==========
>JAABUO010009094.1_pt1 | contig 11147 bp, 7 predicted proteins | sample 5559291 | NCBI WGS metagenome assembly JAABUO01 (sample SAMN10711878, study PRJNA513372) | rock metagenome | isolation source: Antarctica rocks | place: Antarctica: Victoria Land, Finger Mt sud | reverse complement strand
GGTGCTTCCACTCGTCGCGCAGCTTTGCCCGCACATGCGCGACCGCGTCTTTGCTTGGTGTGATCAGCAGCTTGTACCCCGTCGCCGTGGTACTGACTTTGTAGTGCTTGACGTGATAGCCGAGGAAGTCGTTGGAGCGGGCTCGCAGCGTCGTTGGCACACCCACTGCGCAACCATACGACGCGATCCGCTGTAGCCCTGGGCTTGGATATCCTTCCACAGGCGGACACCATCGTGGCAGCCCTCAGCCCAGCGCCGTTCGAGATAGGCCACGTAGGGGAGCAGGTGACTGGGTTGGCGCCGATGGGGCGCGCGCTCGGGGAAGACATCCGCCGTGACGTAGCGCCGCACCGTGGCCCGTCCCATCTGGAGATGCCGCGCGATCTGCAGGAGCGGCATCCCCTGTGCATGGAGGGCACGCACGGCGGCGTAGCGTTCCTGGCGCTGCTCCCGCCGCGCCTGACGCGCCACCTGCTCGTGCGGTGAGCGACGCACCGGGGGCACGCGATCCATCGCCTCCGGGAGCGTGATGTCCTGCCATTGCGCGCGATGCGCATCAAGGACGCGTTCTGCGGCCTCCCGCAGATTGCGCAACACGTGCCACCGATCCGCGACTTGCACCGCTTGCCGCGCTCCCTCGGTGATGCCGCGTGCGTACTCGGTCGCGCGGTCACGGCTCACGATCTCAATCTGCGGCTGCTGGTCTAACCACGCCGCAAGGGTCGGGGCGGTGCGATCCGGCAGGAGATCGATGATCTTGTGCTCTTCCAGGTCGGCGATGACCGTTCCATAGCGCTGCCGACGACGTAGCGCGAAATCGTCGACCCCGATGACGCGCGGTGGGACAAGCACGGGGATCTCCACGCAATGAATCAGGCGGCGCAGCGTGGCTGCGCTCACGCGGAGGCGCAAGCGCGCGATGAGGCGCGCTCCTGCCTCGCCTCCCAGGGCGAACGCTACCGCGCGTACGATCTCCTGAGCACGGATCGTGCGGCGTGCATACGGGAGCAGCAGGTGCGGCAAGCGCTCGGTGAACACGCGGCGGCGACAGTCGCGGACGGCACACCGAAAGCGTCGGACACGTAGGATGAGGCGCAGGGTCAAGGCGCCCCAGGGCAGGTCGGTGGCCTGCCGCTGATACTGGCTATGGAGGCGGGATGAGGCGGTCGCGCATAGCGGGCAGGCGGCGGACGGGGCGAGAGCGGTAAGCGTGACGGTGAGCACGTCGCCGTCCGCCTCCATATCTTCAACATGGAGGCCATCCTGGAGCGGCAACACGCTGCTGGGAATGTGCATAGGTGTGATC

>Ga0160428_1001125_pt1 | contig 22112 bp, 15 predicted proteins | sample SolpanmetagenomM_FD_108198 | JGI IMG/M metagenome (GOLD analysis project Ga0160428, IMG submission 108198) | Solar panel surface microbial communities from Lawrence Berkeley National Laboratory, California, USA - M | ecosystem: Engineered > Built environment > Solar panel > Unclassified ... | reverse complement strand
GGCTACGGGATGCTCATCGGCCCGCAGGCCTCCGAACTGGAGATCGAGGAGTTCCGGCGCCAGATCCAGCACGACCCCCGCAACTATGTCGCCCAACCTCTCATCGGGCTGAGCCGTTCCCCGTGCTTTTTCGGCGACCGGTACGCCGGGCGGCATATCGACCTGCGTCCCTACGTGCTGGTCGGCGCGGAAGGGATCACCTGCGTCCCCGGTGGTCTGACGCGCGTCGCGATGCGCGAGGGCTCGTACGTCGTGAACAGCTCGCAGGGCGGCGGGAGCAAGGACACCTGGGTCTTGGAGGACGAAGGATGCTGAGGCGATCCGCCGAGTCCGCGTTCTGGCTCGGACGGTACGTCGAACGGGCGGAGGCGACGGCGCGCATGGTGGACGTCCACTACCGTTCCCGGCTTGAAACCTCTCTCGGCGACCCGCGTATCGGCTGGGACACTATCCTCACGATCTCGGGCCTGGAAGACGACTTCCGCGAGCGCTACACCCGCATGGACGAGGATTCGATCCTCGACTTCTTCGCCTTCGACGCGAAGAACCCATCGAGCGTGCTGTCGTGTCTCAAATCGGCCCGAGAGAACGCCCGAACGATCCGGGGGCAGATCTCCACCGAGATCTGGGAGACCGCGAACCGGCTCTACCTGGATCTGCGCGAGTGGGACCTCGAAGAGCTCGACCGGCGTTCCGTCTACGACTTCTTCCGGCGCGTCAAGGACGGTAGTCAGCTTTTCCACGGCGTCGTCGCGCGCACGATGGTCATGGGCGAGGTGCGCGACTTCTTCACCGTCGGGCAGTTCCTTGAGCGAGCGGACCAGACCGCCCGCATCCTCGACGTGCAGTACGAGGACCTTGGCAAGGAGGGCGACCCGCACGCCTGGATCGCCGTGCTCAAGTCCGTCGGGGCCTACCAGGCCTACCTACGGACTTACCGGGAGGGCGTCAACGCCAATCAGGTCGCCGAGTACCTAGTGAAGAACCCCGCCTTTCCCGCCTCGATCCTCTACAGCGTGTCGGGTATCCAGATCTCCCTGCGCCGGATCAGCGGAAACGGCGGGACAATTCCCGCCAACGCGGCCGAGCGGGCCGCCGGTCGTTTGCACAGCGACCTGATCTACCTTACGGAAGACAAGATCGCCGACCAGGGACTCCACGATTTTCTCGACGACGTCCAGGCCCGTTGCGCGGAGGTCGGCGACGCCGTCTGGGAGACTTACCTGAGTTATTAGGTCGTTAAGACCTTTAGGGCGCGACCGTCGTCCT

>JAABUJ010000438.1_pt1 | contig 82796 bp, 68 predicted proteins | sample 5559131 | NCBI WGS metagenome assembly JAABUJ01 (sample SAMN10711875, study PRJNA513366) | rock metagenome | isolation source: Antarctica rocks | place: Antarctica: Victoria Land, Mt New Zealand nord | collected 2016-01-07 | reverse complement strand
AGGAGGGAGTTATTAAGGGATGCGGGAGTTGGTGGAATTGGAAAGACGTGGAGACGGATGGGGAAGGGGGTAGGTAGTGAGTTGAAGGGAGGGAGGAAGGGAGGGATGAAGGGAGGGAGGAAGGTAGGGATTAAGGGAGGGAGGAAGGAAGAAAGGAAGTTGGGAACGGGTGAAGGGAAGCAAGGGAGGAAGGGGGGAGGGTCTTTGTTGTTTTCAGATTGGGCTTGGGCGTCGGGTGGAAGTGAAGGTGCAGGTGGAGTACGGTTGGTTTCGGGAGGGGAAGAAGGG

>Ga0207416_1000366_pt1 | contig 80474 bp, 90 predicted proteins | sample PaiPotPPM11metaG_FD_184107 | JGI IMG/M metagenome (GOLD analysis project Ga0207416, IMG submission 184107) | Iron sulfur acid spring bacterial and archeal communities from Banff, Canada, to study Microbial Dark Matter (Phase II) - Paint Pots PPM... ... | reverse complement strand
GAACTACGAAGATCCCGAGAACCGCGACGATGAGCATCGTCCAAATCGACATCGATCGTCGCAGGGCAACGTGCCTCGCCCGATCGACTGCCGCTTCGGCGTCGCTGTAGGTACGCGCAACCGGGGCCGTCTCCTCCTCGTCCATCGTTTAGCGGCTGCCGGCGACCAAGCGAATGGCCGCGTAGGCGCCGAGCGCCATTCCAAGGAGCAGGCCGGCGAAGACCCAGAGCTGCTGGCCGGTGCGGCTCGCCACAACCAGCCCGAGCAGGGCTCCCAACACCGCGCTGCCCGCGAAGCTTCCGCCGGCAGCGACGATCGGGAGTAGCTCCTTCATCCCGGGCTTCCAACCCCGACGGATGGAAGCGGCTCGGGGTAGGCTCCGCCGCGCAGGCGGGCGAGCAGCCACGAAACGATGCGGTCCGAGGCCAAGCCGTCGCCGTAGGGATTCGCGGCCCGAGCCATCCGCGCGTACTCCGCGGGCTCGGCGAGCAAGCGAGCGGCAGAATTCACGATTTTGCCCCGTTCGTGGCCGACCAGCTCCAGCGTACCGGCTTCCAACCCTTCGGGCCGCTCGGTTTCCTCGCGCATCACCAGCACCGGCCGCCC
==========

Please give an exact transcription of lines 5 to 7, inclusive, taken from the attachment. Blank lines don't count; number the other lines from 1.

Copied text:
>JAABUJ010000438.1_pt1 | contig 82796 bp, 68 predicted proteins | sample 5559131 | NCBI WGS metagenome assembly JAABUJ01 (sample SAMN10711875, study PRJNA513366) | rock metagenome | isolation source: Antarctica rocks | place: Antarctica: Victoria Land, Mt New Zealand nord | collected 2016-01-07 | reverse complement strand
AGGAGGGAGTTATTAAGGGATGCGGGAGTTGGTGGAATTGGAAAGACGTGGAGACGGATGGGGAAGGGGGTAGGTAGTGAGTTGAAGGGAGGGAGGAAGGGAGGGATGAAGGGAGGGAGGAAGGTAGGGATTAAGGGAGGGAGGAAGGAAGAAAGGAAGTTGGGAACGGGTGAAGGGAAGCAAGGGAGGAAGGGGGGAGGGTCTTTGTTGTTTTCAGATTGGGCTTGGGCGTCGGGTGGAAGTGAAGGTGCAGGTGGAGTACGGTTGGTTTCGGGAGGGGAAGAAGGG

>Ga0207416_1000366_pt1 | contig 80474 bp, 90 predicted proteins | sample PaiPotPPM11metaG_FD_184107 | JGI IMG/M metagenome (GOLD analysis project Ga0207416, IMG submission 184107) | Iron sulfur acid spring bacterial and archeal communities from Banff, Canada, to study Microbial Dark Matter (Phase II) - Paint Pots PPM... ... | reverse complement strand